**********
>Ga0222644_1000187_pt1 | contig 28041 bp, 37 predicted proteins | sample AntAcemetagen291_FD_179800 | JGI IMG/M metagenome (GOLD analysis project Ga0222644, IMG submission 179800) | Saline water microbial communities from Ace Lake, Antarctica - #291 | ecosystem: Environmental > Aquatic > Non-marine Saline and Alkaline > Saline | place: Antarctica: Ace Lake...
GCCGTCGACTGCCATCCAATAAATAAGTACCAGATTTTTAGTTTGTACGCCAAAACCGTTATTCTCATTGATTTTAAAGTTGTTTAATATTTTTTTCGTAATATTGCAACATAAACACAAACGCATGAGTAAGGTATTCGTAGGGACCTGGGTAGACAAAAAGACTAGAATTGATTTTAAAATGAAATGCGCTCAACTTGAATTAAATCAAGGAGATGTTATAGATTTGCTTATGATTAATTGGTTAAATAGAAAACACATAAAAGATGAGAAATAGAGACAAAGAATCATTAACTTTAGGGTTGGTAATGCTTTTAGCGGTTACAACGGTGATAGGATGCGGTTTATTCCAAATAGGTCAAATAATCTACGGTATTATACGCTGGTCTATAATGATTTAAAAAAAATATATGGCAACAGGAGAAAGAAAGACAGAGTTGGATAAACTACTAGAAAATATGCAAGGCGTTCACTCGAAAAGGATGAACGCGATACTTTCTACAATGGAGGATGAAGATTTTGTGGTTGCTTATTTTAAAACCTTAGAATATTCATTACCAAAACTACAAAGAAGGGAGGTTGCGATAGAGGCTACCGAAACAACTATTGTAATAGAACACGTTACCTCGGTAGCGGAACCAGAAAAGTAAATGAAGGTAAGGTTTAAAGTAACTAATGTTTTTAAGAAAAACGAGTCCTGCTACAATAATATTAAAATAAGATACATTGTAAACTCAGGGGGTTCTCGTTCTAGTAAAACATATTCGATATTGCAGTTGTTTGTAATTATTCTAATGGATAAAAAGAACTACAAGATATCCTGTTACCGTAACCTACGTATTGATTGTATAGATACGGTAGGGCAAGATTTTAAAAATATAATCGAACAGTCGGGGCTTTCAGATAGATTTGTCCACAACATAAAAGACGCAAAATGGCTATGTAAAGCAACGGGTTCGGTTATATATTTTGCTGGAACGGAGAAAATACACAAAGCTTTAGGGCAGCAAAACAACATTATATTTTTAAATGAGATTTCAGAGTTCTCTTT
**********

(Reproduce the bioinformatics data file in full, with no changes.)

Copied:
>Ga0222644_1000187_pt1 | contig 28041 bp, 37 predicted proteins | sample AntAcemetagen291_FD_179800 | JGI IMG/M metagenome (GOLD analysis project Ga0222644, IMG submission 179800) | Saline water microbial communities from Ace Lake, Antarctica - #291 | ecosystem: Environmental > Aquatic > Non-marine Saline and Alkaline > Saline | place: Antarctica: Ace Lake...
GCCGTCGACTGCCATCCAATAAATAAGTACCAGATTTTTAGTTTGTACGCCAAAACCGTTATTCTCATTGATTTTAAAGTTGTTTAATATTTTTTTCGTAATATTGCAACATAAACACAAACGCATGAGTAAGGTATTCGTAGGGACCTGGGTAGACAAAAAGACTAGAATTGATTTTAAAATGAAATGCGCTCAACTTGAATTAAATCAAGGAGATGTTATAGATTTGCTTATGATTAATTGGTTAAATAGAAAACACATAAAAGATGAGAAATAGAGACAAAGAATCATTAACTTTAGGGTTGGTAATGCTTTTAGCGGTTACAACGGTGATAGGATGCGGTTTATTCCAAATAGGTCAAATAATCTACGGTATTATACGCTGGTCTATAATGATTTAAAAAAAATATATGGCAACAGGAGAAAGAAAGACAGAGTTGGATAAACTACTAGAAAATATGCAAGGCGTTCACTCGAAAAGGATGAACGCGATACTTTCTACAATGGAGGATGAAGATTTTGTGGTTGCTTATTTTAAAACCTTAGAATATTCATTACCAAAACTACAAAGAAGGGAGGTTGCGATAGAGGCTACCGAAACAACTATTGTAATAGAACACGTTACCTCGGTAGCGGAACCAGAAAAGTAAATGAAGGTAAGGTTTAAAGTAACTAATGTTTTTAAGAAAAACGAGTCCTGCTACAATAATATTAAAATAAGATACATTGTAAACTCAGGGGGTTCTCGTTCTAGTAAAACATATTCGATATTGCAGTTGTTTGTAATTATTCTAATGGATAAAAAGAACTACAAGATATCCTGTTACCGTAACCTACGTATTGATTGTATAGATACGGTAGGGCAAGATTTTAAAAATATAATCGAACAGTCGGGGCTTTCAGATAGATTTGTCCACAACATAAAAGACGCAAAATGGCTATGTAAAGCAACGGGTTCGGTTATATATTTTGCTGGAACGGAGAAAATACACAAAGCTTTAGGGCAGCAAAACAACATTATATTTTTAAATGAGATTTCAGAGTTCTCTTT